Register now (early bird discount) for the upcoming USCI one-day conference on October 20, 2017!
Daniel Leese's book was reviewed by David Buck for the History of Asia discussion list.
The China Institute hosts a screening of the Red Sons and a discussion with renowned curator Zheng Shengtian.
Fairbank Center for Chinese Studies presents a screening of Legend of Tianyun Mountain, one of the first films to depict the Cultural Revolution in a historical context.
The famed 60 Minutes journalist passed away May 19. Safer, a Canadian, and posed as a tourist in 1967 to gain entry. His report for CBS, Morley Safer's Red China Diary, was broadcast in 1967. He spoke with USCI about the experience for Assignment:China.
Yiching Wu's book was reviewed by George Reeve for the History of Socialism discussion list. It is reprinted here through Creative Commons license.
Please join the USC U.S.-China Institute for a book talk by Guobin Yang. The first part of the book offers a new explanation of factional violence in the Red Guard movement and the second part of the book chronicles the de-sacralization of that revolutionary culture throughout the 1970s and the rise of a new wave of protest that inaugurated the democratic movements of the reform era.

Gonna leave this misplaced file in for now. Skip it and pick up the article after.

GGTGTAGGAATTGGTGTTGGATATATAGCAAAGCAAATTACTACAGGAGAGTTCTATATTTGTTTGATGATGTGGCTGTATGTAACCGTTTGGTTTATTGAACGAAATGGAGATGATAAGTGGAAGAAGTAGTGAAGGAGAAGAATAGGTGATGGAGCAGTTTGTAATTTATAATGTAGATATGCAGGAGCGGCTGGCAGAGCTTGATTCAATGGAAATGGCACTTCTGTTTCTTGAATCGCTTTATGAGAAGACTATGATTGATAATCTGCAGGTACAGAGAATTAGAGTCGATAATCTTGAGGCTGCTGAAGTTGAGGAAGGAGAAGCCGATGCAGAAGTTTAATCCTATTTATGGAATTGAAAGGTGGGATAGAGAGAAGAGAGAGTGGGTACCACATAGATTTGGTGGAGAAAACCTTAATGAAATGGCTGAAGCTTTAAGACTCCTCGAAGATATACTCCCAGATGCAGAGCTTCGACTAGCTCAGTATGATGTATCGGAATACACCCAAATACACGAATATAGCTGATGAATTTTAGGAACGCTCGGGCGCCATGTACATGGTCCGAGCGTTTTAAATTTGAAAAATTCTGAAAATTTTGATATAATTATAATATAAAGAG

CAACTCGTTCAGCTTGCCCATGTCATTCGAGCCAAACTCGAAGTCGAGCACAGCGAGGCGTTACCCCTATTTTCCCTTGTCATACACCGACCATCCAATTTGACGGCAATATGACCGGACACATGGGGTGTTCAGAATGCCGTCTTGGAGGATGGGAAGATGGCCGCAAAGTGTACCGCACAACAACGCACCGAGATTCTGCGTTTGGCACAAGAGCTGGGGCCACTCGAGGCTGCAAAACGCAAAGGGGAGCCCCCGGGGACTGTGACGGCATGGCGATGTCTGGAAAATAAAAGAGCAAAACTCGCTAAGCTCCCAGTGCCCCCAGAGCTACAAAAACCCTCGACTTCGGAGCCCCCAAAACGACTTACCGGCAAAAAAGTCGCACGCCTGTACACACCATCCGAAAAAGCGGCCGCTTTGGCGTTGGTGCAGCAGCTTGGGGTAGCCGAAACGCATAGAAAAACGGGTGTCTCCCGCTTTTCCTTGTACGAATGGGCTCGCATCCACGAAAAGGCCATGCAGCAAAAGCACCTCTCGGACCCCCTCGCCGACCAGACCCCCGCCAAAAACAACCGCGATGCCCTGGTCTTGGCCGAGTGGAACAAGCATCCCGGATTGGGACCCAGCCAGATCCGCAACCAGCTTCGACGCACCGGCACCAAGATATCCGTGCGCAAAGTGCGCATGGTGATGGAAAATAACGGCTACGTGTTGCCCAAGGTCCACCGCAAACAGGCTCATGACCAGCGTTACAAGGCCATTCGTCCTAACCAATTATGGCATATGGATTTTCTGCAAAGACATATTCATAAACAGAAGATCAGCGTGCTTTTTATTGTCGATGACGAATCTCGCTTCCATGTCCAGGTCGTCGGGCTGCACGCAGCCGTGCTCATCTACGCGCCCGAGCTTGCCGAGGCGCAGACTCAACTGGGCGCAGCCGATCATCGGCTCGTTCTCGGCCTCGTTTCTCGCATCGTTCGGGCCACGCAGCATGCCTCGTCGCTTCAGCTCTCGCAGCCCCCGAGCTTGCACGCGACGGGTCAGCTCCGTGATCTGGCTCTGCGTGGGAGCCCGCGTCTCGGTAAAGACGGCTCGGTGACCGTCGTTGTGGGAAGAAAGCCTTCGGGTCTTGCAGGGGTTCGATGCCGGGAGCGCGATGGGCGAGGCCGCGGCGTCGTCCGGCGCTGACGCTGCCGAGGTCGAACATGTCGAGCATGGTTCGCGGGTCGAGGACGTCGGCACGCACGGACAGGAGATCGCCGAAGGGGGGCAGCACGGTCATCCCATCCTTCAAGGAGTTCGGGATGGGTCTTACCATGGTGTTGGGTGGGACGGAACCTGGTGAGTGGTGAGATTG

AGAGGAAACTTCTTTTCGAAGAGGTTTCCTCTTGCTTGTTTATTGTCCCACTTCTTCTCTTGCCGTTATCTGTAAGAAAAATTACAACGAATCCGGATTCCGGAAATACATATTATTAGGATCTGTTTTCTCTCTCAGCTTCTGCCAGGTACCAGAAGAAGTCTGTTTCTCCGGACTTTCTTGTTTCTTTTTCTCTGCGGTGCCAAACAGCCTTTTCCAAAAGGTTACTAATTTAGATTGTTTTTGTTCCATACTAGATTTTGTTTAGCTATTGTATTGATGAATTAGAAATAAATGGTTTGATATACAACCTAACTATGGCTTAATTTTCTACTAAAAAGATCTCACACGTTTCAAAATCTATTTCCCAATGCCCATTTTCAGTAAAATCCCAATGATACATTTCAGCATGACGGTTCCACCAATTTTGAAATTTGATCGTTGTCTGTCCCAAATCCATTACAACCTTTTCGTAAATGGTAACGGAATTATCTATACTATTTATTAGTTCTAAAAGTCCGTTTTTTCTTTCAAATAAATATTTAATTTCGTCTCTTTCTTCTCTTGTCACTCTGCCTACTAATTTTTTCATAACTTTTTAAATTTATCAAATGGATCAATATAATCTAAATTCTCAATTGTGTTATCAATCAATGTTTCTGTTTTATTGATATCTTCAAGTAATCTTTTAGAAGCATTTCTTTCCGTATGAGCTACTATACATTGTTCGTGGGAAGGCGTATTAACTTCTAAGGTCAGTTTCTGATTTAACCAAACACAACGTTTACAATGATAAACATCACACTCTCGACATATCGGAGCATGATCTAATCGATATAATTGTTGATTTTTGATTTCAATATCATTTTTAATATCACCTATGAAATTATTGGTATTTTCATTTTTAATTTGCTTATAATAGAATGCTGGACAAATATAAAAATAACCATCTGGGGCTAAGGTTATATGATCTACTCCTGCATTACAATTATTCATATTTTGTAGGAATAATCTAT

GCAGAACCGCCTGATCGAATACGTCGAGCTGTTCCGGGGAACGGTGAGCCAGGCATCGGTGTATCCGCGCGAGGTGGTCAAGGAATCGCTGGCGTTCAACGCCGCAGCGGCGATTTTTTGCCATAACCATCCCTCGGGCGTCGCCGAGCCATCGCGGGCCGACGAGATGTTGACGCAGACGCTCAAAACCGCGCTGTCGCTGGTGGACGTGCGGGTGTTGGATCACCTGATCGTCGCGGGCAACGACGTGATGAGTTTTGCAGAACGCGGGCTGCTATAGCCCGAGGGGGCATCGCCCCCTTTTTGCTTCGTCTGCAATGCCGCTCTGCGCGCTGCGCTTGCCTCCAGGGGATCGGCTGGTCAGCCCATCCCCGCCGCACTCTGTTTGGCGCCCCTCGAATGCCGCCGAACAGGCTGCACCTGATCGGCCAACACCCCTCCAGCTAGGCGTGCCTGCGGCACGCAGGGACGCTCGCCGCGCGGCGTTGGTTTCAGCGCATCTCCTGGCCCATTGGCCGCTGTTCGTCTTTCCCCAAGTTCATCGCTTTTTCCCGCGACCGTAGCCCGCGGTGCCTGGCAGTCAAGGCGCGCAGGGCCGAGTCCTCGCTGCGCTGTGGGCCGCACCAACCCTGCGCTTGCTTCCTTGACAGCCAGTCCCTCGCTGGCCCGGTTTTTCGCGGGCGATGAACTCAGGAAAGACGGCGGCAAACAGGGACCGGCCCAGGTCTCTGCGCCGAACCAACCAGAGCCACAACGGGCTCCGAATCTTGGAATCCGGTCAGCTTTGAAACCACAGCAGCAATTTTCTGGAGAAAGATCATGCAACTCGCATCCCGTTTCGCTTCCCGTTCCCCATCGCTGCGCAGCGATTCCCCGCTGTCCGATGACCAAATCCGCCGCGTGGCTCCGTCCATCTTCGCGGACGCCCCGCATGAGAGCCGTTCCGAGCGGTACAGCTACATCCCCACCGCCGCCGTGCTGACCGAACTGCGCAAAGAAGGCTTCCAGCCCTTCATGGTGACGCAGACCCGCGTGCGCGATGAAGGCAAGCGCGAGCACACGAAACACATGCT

Guobin Yang examines the factional violence in the Red Guard movement as well as the de-sacralization of that revolutionary culture throughout the 1970s and the rise of a new wave of protest that inaugurated the democratic movements of the reform era.
LRCCS Noon Lecture Series ~ Rethinking the Socialist Heroine: Feminine Agency in Chinese Dance Dramas of the late 1950s
The University of Michigan's Center for Chinese Studies presents at talk with Emily Wilcox about women in film.
It’s the first Chinese symphony series to be broadcast on radio in the United States.
The USC U.S.-China Institute presents a talk by Douglas Fuller from Zhejiang University. Fuller's new book, "Paper Tigers, Hidden Dragons," provides an in-depth longitudinal study of China's information technology industry and policy over the last 15 years.
USC US-China Institute director Clay Dube will ask Julie Makinen of the L.A. Times, Jonathan Karp of the Asia Society, and May Lee of CCTV what it takes to report on complex and ever-changing China.